The Curse Of Web Success – Matt Good’s Dilemma

Taking advantage of social web tools has MAJOR benefits for just about any creative type with something to say.  But it can also create MAJOR problems.

Take the excellent example of Matt Good. He’s signed to a major label and has what most would consider  a very successful career.  Unlike the majority of music artists, though, he’s also a VERY passionate user of new media. His website,, is not just a home base for fans of his music, but fans of his writing – whether it’s about politics, human rights, or a variety of other topics NOT related to music.  And his consistency in regularly posting smart, relevant, valuable content has developed a large audience.  I’m betting most of them come to read what he’s written and not just to listen to his music. He’s also on Facebook, MySpace, Flickr, and most interestingly, Twitter, posting everything from updates on Montreal Canadiens sports scores, to interesting web links, to alerts about new posts on his blog.

Why is this important?  Because a couple weeks ago, his new album, “Live At Massey Hall,” was released and it quickly rose to #2 in the Canadian iTunes store and hit the top 40 in the U.S. iTunes store.  And apparently, there wasn’t a single scrap of promotion from his record label.  According to Good, the only place the album was significantly promoted was on his own website.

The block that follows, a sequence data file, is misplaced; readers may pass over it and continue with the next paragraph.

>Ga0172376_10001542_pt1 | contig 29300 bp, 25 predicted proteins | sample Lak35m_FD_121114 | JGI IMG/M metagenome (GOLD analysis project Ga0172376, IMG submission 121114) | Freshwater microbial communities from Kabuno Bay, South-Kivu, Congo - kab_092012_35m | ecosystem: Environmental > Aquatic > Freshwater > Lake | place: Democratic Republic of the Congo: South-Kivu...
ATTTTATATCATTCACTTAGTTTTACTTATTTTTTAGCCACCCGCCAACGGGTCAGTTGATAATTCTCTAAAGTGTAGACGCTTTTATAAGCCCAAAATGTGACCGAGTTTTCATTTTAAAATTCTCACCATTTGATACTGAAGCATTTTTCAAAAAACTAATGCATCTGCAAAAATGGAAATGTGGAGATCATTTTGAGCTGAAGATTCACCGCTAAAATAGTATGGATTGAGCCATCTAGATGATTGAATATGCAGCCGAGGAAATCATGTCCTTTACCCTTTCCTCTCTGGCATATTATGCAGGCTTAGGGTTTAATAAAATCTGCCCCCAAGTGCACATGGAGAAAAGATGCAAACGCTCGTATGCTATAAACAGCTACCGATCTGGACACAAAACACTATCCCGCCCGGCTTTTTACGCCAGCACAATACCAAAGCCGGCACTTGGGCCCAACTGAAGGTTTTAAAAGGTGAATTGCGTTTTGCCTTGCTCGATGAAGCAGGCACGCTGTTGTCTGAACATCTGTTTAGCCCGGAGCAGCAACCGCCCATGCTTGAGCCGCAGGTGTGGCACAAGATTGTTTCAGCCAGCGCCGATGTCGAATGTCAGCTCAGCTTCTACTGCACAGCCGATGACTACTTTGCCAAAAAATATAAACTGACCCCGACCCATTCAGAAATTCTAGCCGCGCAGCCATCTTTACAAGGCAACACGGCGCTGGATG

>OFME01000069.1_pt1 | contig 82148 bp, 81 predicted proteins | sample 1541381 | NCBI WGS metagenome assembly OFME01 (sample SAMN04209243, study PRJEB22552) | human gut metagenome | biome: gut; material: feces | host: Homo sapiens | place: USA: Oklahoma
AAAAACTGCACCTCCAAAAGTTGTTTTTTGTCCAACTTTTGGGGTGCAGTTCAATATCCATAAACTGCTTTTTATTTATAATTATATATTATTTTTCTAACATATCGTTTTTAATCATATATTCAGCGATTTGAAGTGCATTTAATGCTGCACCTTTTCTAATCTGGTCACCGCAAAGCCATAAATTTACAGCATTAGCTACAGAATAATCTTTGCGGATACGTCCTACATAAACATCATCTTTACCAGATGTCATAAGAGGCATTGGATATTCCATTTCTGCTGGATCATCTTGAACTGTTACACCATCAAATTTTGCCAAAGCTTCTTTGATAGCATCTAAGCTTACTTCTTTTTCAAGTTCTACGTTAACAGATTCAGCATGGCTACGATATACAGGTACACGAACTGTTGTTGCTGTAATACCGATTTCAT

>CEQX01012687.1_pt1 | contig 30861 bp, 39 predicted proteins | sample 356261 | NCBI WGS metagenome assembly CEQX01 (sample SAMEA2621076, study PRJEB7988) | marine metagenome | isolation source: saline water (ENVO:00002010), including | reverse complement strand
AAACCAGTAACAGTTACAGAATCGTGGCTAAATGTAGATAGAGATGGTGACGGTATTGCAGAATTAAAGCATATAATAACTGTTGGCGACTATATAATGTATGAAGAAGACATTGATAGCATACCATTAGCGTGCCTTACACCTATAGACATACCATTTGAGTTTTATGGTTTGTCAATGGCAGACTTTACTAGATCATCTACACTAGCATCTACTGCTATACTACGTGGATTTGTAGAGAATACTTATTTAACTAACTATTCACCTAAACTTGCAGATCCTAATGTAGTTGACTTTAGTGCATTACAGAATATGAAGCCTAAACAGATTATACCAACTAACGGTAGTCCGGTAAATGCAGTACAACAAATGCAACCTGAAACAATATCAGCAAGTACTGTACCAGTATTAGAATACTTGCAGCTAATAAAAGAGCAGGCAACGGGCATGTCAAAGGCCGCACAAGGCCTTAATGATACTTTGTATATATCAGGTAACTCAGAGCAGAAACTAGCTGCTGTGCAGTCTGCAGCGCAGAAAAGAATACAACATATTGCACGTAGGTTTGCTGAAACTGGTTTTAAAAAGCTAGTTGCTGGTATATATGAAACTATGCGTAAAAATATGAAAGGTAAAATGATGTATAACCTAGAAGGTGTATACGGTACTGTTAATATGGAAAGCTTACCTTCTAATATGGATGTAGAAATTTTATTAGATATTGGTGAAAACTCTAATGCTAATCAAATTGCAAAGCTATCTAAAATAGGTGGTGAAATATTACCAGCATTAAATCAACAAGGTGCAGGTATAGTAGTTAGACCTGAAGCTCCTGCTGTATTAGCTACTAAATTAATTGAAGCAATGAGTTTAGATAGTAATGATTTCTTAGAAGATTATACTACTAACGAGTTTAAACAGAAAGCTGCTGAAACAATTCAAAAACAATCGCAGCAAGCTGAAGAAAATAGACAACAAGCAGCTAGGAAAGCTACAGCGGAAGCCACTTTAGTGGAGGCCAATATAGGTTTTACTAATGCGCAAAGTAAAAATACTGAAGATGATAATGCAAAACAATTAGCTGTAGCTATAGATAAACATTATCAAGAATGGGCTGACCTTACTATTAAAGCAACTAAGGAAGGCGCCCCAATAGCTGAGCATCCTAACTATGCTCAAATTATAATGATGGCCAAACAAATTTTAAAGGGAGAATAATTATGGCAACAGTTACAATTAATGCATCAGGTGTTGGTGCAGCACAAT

Think about that.  A passionate and engaged community that visits Good’s site regularly because he has a lot of interesting, controversial, and strongly opinionated things to say about things that AREN’T necessarily about music helped to deliver a huge first week of sales of a music album.  How much influence can his site have on touring?  Merchandise sales?  ANYTHING else related to Matt Good?

He’s got his “1,000 true fans” and then some, but this tribe wasn’t created solely through exposure to his music.  Matt is an extremely compelling example, perhaps the poster child even, of why musicians need to do more than just make music. (Even though something tells me that Matt would have this site whether he made music or not…)

Without actually asking his community directly, I can offer a few pretty good guesses as to why he’s had so much success:

  • Matt’s audience feels like they ‘know’ him because of his web presence, in a very different way than they know him from buying or listening to his music.  There’s an intimacy created that’s unique and separate from recorded music.
  • Matt and his web presence have become part of their digital ‘routine’ – it has become valuable enough that Matt has earned credibility as a source of quality, trust, and relevance.  If his blog is this entertaining, why wouldn’t his music be equally so?
  • Matt’s community can talk to and with each other on his blog through commenting.  Many of them know each other, too, and feel like a member in the ‘Matt Good appreciation club’
  • Matt actively engages his community.  He’s currently posting new site designs previews on his Flickr site, presumably for feedback.